Marshall Texas History

Marshall, Texas was founded by cotton plantation owners.

Most of its wealth originally depended on the cotton fields and slave labor. Established in 1841, Marshall, Texas was the seat of Harrison County. It immediately became an important city, because it was the entryway to Texas. Multiple major stagecoach lines and one of the first railroad lines in Texas ran through Marshall. Because of the amount of traffic that ran through Marshall, many places of education were established here. There were many seminaries, teaching colleges, and incipient universities. This earned them the nickname, “the Athens of Texas,” due to its emphasis on high education. Marshall was the first city in Texas to have a telegraph; this particular one ran to New Orleans.

By 1860, Marshall was the fourth largest city in the state of Texas and was particularly known for being the seat of the richest county. However, this city was so wealthy because of the heavy emphasis on cotton plantations, worked by slaves. Because of this, much of the city was very anti-Union, though there were many who did fight on the side of the Union. Sam Houston refused to take an oath of allegiance to the Confederacy, so Edward Clark-a resident of Marshall, Texas-took his place instead. Pendleton Murrah, the third governor of Texas, also lived in Marshall. The city became a major Confederate supply depot and the manufacture of gunpowder. It was also the seat of the Confederate civil authority.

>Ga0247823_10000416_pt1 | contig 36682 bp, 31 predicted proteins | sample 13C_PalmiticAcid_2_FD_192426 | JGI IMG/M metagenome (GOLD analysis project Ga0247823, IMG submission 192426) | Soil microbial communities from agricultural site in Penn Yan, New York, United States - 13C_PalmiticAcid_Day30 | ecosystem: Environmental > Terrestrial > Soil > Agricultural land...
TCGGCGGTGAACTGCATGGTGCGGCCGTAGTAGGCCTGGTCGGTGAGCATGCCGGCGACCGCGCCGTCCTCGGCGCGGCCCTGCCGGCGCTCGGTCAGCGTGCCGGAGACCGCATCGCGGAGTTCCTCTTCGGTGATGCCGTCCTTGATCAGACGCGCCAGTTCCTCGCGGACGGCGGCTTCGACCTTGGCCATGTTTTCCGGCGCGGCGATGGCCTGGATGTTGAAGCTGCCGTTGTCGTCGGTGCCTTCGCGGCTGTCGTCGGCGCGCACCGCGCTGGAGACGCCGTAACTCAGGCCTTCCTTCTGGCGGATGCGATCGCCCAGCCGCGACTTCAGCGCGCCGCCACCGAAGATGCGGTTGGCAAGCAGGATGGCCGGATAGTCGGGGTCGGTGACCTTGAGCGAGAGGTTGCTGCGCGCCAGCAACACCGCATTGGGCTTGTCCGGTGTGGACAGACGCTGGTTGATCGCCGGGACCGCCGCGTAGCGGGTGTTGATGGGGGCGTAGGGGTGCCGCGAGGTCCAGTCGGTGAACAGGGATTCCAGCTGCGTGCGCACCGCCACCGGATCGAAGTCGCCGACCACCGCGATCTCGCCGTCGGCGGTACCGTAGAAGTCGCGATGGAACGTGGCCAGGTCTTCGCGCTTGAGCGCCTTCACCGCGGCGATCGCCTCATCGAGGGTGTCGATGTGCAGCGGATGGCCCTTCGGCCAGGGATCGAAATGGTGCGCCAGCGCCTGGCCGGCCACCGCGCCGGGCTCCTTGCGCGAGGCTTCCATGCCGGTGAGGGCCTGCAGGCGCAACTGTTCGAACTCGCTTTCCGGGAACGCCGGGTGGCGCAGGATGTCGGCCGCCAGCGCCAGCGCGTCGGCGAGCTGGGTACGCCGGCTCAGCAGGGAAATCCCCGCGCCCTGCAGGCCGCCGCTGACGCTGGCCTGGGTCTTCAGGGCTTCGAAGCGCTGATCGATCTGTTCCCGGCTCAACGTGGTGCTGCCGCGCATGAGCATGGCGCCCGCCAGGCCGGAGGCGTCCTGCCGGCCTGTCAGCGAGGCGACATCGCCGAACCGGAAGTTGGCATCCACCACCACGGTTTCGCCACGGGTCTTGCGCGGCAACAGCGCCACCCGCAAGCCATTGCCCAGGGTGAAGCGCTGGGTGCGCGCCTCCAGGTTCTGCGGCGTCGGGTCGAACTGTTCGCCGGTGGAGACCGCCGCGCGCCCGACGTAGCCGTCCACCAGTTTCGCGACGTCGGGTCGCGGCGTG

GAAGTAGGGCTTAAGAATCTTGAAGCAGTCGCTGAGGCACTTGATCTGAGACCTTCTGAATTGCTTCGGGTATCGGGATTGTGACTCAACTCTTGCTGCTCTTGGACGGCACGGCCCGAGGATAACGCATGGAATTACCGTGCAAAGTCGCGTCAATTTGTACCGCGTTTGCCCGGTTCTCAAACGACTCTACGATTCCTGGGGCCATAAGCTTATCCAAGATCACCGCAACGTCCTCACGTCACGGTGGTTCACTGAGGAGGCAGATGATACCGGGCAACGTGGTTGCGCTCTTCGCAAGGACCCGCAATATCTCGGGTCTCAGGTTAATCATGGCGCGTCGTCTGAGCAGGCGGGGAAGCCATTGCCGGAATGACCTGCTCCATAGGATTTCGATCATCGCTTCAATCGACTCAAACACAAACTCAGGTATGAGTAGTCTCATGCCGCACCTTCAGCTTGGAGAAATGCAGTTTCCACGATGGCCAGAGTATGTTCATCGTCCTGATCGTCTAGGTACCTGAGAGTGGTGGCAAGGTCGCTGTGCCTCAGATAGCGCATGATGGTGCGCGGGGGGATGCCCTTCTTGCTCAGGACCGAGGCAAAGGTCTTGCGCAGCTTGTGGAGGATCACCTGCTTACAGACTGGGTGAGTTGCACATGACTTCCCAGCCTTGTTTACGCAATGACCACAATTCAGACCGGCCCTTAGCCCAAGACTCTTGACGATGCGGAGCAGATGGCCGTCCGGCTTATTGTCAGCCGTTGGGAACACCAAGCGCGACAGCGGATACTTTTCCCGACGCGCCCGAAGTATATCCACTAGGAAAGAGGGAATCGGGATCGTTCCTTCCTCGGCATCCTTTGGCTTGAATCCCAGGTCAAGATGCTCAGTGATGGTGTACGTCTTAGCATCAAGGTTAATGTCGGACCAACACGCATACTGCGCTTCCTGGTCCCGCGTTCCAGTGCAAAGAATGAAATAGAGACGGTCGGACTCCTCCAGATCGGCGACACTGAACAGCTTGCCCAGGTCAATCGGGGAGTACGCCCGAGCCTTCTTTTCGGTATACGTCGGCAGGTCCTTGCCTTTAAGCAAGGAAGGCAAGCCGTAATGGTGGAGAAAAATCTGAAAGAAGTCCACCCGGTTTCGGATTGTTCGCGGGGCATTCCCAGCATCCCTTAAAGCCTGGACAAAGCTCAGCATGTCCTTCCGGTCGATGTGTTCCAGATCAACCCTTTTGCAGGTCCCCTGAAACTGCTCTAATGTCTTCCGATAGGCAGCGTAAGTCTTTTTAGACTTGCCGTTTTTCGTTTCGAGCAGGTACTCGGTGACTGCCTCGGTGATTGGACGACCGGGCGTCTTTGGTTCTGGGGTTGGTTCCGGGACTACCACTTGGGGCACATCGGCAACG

Of course, though, the Confederate Army lost the war and was forced to disband. Quickly after the Civil War ended, the Reconstruction Era began. The Union forces moved into Marshall on June 17, 1865, and became an important city for them quickly. Marshall was home to one of the Freedman’s Bureau offices and it was a base for federal troops. A few years later in 1873, the Methodist Episcopal Church established Wiley College, to help educate freed slaves. Not everyone was a fan of the changes that went on in Marshall. Former Confederate General Walter P. Lane and his brother George Lane both founded the White Citizen’s Party. In an attempt to purify the city, the two formed a small militia and basically ran Unionists, Republicans, and many blacks out of the city. Even after this, many African Americans remained.

Marshall was one of the most progressive cities in Texas. Marshall was wealthy for a number of reasons, including its successful cotton plantations and the railroads to ship the products. Harrison County donated $300,000 and land to the Texas and Pacific Railroad, contingent on them building a station in Marshall, a little bit north of the downtown. With the new station came many stores and offices, and J. Weisman and Co., the first department store in Texas. One light bulb was installed in the Texas and Pacific Depot, and Marshall became the first city in Texas to have electricity.

Marshall, Texas continued to thrive and grow into what we know today!